Cover image for The heat death of the universe and other stories
Title:
The heat death of the universe and other stories
Author:
Zoline, Pamela, 1941-
Personal Author:
Publication Information:
Kingston, N.Y. : McPherson, [1988]

©1988
Physical Description:
204 pages ; 24 cm LN 7 ADDED
Language:
English
ISBN:
9780914232896

9780914232889
Format :
Book

On Order

Reviews 8

Booklist Review

Curiouser and curiouser, Zoline, a painter mostly, also writes stories in what might be called mosaic style, i.e., made up of discrete but complementary descriptive strains that are cut up and shuffled so that, in the reading, we get a bit of one, then of another, then of a third, then back to the first, and so on. Four of the five stories here are like that, and both the title story, about a housewife slowly cracking up during the course of an ordinary morning, and ``The Holland of the Mind,'' about a couple whose marriage is cracking up during a sojourn in Amsterdam, are remarkably affecting and poignant disclosures of the protagonists' pained psyches and the alternately maddening and consoling (to us, not them) indifference to their plight of the rest of the world. ``Sheep'' uses the mosaic style to construct an insomniac's Finnegans Wake, roiling with Freudian and pop-cultural themes, and the nonmosaic but equally virtuosic ``Busy About the Tree of Life'' condenses into an astonishing 50 pages a century-spanning family saga loaded with sex and catastrophe. Very strange and very enjoyable. RO.


Publisher's Weekly Review

SF readers were delighted by the 1967 publication of ``The Heat Death of the Universe'' in the British magazine New Worlds, but Zoline's appeal extends beyond that genre. In a collage style, ``Heat Death'' juxtaposes the principle of entropy and the life of a California housewife, which offers one small, moving illustration. Here, according to Nabokov's prescription, Zoline's cerebral, painterly prose combines the passion of the scientist with the precision of the poet. If nothing else in this first collection matches the title story's concision, emotional electricity or absurdist humor, Zoline's distinctive voice and postmodernist undercutting of cliche and formula remain intact throughout. A photographer's mental breakdown in ``The Holland of the Mind'' becomes a sensory overload of Dutch sights and sweets, of Rembrandt and Vermeer, of a new language that seems ``a kind of clown English.'' The novella ``Sheep'' is a dotty encyclopedist's anthology by association of ideasof lullabies, sleep, dreams, counting sheep, sheepherders and cattlemen, shepherds and the pastoral as a literary genre, etc. This overdue collection is to be savored while awaiting Zoline's first novel, also long anticipated. (April) (c) Copyright PWxyz, LLC. All rights reserved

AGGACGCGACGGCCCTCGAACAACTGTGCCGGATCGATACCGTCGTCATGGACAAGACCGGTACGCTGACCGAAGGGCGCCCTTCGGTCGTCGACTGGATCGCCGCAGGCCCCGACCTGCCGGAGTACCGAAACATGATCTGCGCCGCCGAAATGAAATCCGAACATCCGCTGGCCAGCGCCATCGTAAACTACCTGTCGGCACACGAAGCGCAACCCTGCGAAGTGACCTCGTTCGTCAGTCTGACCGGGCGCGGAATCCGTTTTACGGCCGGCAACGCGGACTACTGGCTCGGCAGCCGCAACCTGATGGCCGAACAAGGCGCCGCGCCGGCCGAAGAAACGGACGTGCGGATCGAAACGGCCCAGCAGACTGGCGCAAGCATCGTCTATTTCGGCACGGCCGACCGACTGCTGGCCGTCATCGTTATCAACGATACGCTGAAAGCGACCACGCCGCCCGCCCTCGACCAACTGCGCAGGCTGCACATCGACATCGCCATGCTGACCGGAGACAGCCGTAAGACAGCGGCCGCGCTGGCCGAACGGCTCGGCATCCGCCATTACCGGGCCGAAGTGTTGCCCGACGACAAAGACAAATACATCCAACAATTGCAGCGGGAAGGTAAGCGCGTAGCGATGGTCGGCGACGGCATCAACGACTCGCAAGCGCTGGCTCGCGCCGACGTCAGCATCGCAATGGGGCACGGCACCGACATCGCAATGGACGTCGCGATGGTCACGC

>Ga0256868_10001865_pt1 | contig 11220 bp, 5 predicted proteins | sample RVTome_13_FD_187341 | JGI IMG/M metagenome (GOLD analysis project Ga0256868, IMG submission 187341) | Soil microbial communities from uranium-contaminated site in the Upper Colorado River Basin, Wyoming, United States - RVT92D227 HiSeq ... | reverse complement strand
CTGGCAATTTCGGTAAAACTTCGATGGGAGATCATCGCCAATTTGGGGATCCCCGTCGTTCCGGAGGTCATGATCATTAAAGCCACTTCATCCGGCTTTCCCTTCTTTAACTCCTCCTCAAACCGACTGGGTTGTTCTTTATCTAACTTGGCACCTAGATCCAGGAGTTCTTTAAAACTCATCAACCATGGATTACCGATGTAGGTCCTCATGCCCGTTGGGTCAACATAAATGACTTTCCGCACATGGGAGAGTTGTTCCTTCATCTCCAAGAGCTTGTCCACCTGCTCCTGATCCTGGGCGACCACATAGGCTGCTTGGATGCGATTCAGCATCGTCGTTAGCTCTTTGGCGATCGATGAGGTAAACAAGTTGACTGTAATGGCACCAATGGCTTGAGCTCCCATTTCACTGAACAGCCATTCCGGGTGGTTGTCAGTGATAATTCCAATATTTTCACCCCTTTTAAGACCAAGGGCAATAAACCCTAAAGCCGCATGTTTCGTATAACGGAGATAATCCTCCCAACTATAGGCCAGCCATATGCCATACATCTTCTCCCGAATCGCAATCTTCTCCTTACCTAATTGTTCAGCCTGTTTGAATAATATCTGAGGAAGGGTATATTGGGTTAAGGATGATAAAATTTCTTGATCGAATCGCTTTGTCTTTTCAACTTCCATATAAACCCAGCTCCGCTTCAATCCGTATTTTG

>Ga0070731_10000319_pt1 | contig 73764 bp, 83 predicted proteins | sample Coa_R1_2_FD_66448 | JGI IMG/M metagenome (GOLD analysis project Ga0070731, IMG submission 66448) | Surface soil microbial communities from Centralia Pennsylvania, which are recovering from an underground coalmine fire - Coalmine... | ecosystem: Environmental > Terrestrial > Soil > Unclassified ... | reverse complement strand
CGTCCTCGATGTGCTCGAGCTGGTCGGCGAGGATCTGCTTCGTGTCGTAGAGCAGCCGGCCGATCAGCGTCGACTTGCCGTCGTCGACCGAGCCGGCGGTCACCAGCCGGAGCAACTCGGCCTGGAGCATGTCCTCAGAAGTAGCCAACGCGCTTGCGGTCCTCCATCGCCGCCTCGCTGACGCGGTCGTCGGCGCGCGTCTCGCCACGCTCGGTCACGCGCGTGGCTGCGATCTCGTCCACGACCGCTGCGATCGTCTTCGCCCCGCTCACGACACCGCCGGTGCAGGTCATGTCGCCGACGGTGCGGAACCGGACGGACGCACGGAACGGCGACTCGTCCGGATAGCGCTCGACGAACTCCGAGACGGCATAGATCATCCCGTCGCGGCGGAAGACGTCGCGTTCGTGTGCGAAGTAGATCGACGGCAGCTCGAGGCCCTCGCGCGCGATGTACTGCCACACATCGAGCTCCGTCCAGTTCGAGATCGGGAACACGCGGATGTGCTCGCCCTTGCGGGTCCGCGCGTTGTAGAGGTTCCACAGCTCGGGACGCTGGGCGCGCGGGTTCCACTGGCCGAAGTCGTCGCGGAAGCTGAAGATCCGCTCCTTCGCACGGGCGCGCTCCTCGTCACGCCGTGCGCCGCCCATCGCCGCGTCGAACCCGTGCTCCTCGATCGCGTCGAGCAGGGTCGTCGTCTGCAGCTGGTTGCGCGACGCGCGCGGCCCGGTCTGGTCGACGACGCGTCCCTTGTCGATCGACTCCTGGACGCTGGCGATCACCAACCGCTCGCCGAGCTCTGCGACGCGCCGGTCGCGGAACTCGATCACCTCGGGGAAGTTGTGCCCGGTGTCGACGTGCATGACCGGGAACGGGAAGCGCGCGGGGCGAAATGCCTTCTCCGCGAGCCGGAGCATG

Library Journal Review

In these five stories, Zoline might juxtapose the drudgery of daily existence with space age realities; or mix images of lovers, childhood memories, and sleep research on animals; or in meticulous prose describe a character existing in an encyclopedic world where everything is in its proper box. Her stories are vastly different, yet imagery and detailed approach tie them together as if with colored threads. In ``Holland of the Mind,'' her Dutch-for-travelers excerpts may irritate, but in the end what fascinates is a subtle reversal of style. Lauded as a ``new wave'' writer in England, Zoline should find an audience here. For larger collections. Robert Dorn, Rockland Community Coll. Lib., Suffern, N.Y. (c) Copyright 2010. Library Journals LLC, a wholly owned subsidiary of Media Source, Inc. No redistribution permitted.


Choice Review

It is entirely possible that Pamela Zoline will never become a household word, the toast of the publishing houses, simply because too few people will take the time to read her stories, really read them. And that is too bad because clearly demonstrated in these five pieces is a fine poetic mind doing fiction through a painter's eyes. The world Zoline views is where we live, but we do not see it her way most of the time, and perhaps that is just as well, for there is a deep sadness she draws from and a sense of loss and despair and finality. Like other surviving observers of the ongoing panorama of absurdity, however, Zoline is blessed with an oblique sense of humor that slants through the prose now and again, if only to provide and protect perspective. Without that slanting, the "heat death" might seem too real. Recommended for college, university, and public libraries collecting good contemporary short fiction. W. C. Hamlin University of Missouri--St. Louis